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By Rebecca Bowers
The goal of a new national plan is to end the HIV epidemic in the United States. The plan entails four main strategies: diagnosing HIV as early as possible after infection, treating HIV rapidly and effectively to achieve sustained viral suppression, protecting people at risk for HIV using prevention approaches such as pre-exposure prophylaxis, and responding quickly to growing HIV clusters to stop new infections.
A national plan is aimed at ending the HIV epidemic in the United States. The plan entails four main strategies: diagnosing HIV as early as possible after infection, treating HIV rapidly and effectively to achieve sustained viral suppression, protecting people at risk for HIV using prevention approaches such as pre-exposure prophylaxis, and responding quickly to growing HIV clusters to stop new infections.
“After a decades-long struggle, the path to eliminate America’s HIV epidemic is clear,” says Eugene McCray, MD, director of the Centers for Disease Control and Prevention (CDC) Division of HIV/AIDS Prevention. “Expanding efforts across the country will close gaps, overcome threats, and turn around troublesome trends.”
Although the number of HIV infections in the United States has dropped by more than two-thirds since the height of the AIDS epidemic in the mid-1980s, new CDC research indicates that the estimated number of new infections has leveled off.1
For the report, researchers examined trends from 2010 to 2016. The report indicates that after five years of substantial decreases, the number of HIV infections began to level off in 2013 at a rate of approximately 39,000 infections per year.
Data from the report indicate that although the number of infections remained stable among gay and bisexual men, trends varied by race/ethnicity and age. Such trends are important in addressing the epidemic, since gay and bisexual men account for about 70% of new infections.
The number of infections remained stable among black gay and bisexual men, yet it rose 30% among Latino gay and bisexual men. Infections among white gay and bisexual men decreased 16%, the data indicate.
By race/ethnicity and age, infections fell more than 30% among black gay and bisexual males 13 to 24 years of age, yet they remained stable among Latino gay and bisexual males in the same age group. The data suggest that infection rates rose about 65% among both black and Latino gay and bisexual males 25 to 34 years of age.
Among heterosexual populations, infections fell about 17% among both men and women combined. The number of infections for injection drug users decreased about 30%, but has stabilized in more recent years.1
Why has the decline in the number of HIV infections plateaued? The CDC estimates that effective prevention and treatment measures for HIV are not adequately reaching those who could benefit most from them. Those who live in rural areas and in the South are among those disproportionately affected.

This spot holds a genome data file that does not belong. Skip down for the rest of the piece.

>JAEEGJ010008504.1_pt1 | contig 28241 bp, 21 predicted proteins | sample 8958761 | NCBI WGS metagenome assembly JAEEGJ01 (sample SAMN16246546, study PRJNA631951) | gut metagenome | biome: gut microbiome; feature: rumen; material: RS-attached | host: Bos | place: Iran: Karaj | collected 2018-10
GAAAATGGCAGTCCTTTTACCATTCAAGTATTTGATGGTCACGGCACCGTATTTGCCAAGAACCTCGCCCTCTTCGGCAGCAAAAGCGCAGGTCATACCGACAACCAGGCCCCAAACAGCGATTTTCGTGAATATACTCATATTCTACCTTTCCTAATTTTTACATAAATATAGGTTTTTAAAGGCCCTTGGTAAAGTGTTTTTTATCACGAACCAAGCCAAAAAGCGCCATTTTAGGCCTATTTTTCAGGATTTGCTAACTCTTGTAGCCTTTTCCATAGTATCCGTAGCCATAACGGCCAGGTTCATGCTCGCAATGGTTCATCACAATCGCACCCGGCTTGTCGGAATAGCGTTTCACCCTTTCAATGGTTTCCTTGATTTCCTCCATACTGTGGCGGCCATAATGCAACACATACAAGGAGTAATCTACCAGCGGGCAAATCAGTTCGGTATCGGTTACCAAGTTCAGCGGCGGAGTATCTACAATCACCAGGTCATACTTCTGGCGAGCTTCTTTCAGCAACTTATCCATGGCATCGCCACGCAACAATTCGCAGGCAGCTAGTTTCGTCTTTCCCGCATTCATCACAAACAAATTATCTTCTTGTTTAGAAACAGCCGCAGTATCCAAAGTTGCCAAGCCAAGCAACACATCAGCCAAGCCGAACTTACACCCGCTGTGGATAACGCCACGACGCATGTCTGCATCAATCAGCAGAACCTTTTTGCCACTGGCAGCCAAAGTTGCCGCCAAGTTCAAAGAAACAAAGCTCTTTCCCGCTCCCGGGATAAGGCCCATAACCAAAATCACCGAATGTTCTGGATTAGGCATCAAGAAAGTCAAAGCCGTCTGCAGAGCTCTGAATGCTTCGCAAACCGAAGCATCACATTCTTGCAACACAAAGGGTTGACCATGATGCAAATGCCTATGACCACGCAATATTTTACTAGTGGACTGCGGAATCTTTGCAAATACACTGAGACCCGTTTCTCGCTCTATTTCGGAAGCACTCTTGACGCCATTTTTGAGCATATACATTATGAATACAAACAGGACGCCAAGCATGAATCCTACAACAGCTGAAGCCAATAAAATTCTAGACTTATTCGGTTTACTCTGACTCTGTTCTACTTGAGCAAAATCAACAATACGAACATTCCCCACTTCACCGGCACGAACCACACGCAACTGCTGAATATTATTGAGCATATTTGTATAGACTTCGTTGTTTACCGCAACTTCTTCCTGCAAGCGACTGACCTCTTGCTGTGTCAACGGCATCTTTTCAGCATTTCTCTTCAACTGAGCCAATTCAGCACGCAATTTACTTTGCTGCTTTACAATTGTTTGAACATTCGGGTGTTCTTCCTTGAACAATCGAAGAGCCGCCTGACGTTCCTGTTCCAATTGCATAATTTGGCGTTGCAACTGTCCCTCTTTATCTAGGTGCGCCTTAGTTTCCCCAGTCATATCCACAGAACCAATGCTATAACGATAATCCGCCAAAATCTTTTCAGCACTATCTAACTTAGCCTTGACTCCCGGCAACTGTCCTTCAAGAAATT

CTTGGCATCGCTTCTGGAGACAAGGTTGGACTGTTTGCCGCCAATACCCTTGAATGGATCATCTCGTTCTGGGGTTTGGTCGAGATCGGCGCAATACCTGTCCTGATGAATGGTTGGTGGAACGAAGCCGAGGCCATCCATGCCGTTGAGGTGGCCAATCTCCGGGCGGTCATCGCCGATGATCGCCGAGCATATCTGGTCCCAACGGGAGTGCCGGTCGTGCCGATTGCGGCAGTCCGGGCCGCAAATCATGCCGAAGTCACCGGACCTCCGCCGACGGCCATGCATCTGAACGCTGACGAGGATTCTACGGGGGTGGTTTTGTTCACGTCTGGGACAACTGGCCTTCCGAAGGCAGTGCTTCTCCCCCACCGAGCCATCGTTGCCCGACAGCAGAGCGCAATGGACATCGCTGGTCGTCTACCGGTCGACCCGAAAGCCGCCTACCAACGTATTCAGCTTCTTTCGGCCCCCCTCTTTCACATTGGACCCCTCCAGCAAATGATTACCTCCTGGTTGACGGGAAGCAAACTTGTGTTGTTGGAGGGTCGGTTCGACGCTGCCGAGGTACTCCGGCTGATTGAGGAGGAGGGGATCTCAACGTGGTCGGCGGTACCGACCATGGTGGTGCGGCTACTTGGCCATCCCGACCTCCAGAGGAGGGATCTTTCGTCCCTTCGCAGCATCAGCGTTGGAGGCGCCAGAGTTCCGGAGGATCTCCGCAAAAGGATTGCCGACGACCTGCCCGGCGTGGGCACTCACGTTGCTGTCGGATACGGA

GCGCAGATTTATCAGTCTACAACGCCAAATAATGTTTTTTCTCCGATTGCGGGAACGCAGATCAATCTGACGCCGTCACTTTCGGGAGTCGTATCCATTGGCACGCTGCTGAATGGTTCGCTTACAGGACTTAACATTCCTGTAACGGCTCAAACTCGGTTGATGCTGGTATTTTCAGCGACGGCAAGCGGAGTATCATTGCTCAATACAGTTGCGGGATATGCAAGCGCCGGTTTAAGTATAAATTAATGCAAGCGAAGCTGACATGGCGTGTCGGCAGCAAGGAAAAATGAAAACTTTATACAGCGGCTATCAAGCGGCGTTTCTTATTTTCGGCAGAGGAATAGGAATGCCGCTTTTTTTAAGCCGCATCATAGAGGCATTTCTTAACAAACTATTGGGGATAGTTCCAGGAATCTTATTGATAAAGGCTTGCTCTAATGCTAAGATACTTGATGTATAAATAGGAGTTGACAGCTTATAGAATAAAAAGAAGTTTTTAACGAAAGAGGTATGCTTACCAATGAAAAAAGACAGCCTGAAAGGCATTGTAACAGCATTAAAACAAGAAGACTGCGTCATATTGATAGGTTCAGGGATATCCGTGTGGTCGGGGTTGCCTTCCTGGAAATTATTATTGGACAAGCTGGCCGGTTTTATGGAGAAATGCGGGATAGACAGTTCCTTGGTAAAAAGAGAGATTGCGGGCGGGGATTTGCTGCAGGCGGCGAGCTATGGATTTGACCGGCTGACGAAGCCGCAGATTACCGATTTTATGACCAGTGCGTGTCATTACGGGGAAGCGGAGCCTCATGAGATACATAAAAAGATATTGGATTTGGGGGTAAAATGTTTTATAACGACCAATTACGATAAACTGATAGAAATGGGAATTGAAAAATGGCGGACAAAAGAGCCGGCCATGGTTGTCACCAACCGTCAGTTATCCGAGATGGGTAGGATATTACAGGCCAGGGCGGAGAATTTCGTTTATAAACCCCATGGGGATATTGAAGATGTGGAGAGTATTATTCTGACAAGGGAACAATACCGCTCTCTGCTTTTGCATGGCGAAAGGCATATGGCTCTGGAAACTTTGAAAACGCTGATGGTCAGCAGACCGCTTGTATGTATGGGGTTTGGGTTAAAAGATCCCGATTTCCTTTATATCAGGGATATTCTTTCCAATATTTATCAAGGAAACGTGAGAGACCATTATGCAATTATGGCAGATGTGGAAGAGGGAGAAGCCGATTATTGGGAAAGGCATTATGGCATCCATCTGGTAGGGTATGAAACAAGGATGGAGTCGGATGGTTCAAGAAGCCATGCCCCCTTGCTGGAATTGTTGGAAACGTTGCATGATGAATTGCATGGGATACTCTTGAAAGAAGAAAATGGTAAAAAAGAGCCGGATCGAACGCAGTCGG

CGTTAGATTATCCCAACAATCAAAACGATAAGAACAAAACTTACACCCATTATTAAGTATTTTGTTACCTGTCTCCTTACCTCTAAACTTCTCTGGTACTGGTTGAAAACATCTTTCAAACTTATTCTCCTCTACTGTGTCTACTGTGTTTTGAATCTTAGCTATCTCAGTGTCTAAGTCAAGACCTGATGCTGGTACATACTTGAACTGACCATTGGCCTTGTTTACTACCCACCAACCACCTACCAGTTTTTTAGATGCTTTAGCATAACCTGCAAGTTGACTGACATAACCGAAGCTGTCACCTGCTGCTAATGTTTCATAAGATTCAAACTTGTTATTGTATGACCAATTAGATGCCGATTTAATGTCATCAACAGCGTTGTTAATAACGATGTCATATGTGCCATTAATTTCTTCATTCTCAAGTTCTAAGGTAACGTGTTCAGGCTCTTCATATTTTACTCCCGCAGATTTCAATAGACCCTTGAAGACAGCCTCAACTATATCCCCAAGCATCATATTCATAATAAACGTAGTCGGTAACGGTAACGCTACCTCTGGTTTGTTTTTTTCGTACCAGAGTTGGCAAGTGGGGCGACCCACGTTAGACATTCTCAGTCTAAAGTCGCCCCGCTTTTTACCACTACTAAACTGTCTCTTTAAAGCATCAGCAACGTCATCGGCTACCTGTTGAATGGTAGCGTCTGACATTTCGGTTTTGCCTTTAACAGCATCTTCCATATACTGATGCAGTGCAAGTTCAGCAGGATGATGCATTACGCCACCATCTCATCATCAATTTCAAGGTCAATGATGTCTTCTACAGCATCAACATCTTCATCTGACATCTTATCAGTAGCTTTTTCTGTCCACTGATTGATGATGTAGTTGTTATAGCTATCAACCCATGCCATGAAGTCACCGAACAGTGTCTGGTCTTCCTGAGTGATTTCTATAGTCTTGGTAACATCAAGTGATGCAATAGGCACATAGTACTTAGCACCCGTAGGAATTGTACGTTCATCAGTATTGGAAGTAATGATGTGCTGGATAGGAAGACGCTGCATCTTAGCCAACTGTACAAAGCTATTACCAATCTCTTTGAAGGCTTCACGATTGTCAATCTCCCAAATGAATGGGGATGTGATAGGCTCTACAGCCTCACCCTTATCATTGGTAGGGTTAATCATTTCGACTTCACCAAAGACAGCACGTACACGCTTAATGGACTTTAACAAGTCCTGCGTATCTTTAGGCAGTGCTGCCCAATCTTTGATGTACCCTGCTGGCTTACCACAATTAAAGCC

Research indicates that intensified local HIV prevention efforts have proven effective already. Decreases in infections have occurred in urban areas, such as New York and Washington, DC, that have committed to ending new infections. From 2010 to 2016, infection rates dropped about 23% in New York and about 40% in Washington, DC.1
The new national program is designed to increase the use of proven strategies quickly in the 48 counties that have the highest HIV burden, as well as in Washington, DC; San Juan, Puerto Rico; and seven states with a disproportionate rural HIV burden. The program’s goal is to reduce new HIV infections by 90% over a 10-year period.
The CDC plans to work with other national agencies, local and state governments, communities, and people with HIV to expand new prevention and treatment efforts in the targeted areas. It will establish HIV elimination teams in areas with a high burden of HIV infections, with experts in epidemiology, healthcare systems, and disease investigation who will work together with local stakeholders.
The CDC also will work with national, state, and local health agencies to increase the capacity to diagnose all HIV infections in the high-burden areas. By using new systems, the effort will help make HIV testing routine in clinical settings and more accessible in non-clinical settings. Support will be given to enact quick HIV treatment and develop systems for helping people with HIV stay in care.
“We have an historic opportunity to improve the precision of prevention,” notes Jonathan Mermin, MD, MPH, director of the CDC’s National Center for HIV/AIDS, Viral Hepatitis, STD and TB Prevention. “This infusion of resources will finally relegate America’s HIV epidemic to the pages of history.”
The CDC recommends at least annual testing for people at high risk for HIV, which includes men who have sex with men and injection drug users. It is estimated that in 2015, about 15% of persons in the United States living with HIV were unaware of their infection. However, this same population accounted for about 40% of annual HIV transmissions.2,3
Financial Disclosure: Consulting Editor Robert A. Hatcher, MD, MPH, Nurse Planner Melanie Deal, MS, WHNP-BC, FNP-BC, Author Rebecca Bowers, Executive Editor Shelly Morrow Mark, Copy Editor Josh Scalzetti, and Editorial Group Manager Terrey L. Hatcher report no consultant, stockholder, speaker’s bureau, research, or other financial relationships with companies having ties to this field of study.